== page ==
Like most Americans, I am frustrated with Washington, and I’m alarmed by the lack of congressional accomplishment. They promised conservative reforms; we’ve received nothing.
President Trump made the argument that the Senate should reform the filibuster and allow bills to proceed with 51 votes instead of 60. He made a persuasive case, and it changed my earlier opinion on the issue.
After much consideration, I’ve concluded we must have filibuster reform.
Although not mentioned in the Constitution, the filibuster was instituted as a matter of Senate tradition as a way to uphold the values of the American notion of government — put simply, that laws should be challenging to pass.
Although the Founding Fathers were correct when they wanted to make it difficult to pass new laws, they would be shocked at the present course and scope of the federal government. The constitutional design is not functioning as intended. Not only has the government grossly exceeded its Constitutional boundaries, but the present system also perpetuates never-ending deficits, debt, the loss of personal liberties, a growing regulatory state, and an expansion of government power.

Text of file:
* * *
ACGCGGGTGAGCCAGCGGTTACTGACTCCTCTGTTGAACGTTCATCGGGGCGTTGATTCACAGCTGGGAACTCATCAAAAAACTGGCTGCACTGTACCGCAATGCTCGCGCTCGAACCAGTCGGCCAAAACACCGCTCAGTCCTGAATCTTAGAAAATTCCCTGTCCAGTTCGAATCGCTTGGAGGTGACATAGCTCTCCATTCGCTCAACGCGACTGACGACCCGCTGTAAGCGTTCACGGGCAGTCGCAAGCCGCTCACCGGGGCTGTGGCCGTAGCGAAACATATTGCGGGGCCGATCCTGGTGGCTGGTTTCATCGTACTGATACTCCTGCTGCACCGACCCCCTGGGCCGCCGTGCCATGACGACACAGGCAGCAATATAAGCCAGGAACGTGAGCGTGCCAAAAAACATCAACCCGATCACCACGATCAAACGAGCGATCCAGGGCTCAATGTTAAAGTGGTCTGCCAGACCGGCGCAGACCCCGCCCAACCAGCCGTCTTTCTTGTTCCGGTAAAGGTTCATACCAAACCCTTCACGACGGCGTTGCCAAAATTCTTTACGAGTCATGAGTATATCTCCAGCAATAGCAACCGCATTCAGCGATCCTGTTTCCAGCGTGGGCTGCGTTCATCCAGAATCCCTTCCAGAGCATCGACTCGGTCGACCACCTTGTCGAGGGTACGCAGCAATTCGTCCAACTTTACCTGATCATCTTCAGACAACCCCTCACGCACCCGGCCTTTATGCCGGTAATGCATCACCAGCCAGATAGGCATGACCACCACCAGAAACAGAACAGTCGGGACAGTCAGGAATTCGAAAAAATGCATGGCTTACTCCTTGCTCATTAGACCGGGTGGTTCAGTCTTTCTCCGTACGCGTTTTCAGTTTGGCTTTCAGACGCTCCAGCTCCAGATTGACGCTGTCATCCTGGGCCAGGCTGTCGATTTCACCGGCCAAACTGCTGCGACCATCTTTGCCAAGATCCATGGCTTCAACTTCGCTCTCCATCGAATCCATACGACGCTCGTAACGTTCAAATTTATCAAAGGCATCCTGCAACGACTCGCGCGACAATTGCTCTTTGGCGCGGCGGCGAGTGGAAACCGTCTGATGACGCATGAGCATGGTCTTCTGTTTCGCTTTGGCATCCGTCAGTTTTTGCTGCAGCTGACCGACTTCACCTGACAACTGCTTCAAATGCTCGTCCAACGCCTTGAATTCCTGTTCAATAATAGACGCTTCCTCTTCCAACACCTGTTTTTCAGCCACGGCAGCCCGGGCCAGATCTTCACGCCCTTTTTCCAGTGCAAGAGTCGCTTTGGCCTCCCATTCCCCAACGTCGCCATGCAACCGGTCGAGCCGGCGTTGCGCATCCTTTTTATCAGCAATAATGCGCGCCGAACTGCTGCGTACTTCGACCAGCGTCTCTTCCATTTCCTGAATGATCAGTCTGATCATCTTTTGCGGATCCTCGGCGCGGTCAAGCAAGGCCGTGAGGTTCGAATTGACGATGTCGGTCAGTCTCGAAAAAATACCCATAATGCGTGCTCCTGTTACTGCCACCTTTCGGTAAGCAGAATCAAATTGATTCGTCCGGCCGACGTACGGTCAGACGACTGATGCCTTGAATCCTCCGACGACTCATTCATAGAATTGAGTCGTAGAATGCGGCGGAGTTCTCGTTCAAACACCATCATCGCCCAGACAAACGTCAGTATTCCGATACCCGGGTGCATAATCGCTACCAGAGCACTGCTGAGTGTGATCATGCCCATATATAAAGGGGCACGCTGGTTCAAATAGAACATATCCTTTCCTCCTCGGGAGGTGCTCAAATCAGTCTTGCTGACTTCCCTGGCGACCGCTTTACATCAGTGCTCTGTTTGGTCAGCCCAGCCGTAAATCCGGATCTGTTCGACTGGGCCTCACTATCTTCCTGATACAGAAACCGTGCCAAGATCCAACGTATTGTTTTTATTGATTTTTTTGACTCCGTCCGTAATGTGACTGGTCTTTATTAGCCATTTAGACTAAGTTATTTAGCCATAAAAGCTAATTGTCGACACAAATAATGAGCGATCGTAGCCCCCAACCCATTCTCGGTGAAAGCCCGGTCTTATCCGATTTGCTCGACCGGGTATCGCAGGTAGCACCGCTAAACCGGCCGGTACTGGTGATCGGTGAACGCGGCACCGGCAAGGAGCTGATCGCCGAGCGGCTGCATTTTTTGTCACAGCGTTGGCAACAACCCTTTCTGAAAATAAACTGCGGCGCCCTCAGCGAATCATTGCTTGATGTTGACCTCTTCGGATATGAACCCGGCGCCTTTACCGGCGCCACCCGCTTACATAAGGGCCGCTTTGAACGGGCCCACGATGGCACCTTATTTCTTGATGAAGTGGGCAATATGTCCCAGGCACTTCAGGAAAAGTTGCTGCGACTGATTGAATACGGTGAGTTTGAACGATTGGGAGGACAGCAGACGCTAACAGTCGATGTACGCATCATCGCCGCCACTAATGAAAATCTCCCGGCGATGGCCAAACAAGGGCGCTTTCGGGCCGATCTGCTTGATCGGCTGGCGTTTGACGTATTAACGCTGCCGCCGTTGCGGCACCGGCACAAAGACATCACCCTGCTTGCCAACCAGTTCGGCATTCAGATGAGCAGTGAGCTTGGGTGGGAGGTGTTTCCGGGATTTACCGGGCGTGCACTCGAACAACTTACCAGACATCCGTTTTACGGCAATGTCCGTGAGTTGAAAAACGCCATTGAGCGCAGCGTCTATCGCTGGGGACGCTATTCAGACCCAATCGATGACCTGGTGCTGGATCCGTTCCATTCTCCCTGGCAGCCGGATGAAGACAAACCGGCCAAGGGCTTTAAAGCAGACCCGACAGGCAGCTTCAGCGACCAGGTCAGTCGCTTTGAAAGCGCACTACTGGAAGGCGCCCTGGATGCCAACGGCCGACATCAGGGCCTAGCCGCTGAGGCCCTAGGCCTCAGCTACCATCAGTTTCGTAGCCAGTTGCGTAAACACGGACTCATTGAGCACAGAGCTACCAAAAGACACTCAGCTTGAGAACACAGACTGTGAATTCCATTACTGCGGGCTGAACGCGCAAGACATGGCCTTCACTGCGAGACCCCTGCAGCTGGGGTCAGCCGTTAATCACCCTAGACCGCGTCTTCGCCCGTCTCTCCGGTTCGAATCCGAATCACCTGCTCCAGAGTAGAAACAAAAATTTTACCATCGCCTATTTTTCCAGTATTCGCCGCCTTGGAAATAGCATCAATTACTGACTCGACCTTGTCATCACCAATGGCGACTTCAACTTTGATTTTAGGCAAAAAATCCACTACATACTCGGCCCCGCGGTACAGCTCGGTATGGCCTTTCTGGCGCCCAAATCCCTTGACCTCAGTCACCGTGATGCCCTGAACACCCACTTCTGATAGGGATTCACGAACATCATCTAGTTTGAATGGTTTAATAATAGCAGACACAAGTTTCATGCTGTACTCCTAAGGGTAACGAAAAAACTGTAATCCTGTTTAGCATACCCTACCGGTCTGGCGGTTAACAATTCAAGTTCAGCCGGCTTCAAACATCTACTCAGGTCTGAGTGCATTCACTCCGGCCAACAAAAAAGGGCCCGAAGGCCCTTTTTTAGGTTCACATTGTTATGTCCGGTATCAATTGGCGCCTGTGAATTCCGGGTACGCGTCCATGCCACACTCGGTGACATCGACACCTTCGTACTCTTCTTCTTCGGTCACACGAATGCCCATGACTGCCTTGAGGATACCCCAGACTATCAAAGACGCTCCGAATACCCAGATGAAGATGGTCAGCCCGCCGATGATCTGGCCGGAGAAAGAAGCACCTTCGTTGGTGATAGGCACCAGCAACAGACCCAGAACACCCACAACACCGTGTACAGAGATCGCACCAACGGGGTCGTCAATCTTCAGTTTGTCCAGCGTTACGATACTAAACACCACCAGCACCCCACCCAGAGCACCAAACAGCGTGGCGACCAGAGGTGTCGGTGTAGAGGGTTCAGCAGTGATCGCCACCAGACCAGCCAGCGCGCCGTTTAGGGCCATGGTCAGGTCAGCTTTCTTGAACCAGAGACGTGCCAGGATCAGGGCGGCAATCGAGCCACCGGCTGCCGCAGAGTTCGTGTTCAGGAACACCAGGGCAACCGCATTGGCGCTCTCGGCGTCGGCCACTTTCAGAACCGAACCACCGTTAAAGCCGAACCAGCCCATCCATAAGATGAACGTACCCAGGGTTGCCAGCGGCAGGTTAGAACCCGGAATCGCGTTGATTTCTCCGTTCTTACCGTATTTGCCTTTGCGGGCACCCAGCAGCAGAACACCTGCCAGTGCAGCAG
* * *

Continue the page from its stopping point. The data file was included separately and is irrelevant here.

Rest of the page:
Congress’s present inaction, rather than upholding fundamental nature of limited government, serves to exacerbate the problem. With each day of silence, the government continues its improper advance. Because the status quo is hostile to self-government, at this stage, Congressional inactivity is forever undermining the very idea of limited government.
In response to those who would argue otherwise, how can an antiquated Senate rule be considered “conservative” if its very existence stands in the way of the restoration of Constitutional government?
At a minimum, to help negate the continued abuse of authority, the Senate rules should be changed to allow a majority of senators to repeal a federal law. Repealing unconstitutional legislation like Obamacare must be made easier, not more difficult.
When Congress respects the limits imposed upon it by the Constitution’s enumeration of powers, then, the filibuster can be a valuable safeguard. But unfortunately, that ship has sailed. Congress no longer follows the Constitution. Instead of respecting the Constitution and the Framer’s intent, the 60-vote filibuster requirement now serves as an obstacle to reform, thereby preventing a return to limited, Constitutional government.
If we are to restore the greatness of the republic, we must not be merely conservatives; we must also become reformers.
President Trump is right. Filibuster reform would allow the GOP to govern, with no more excuses.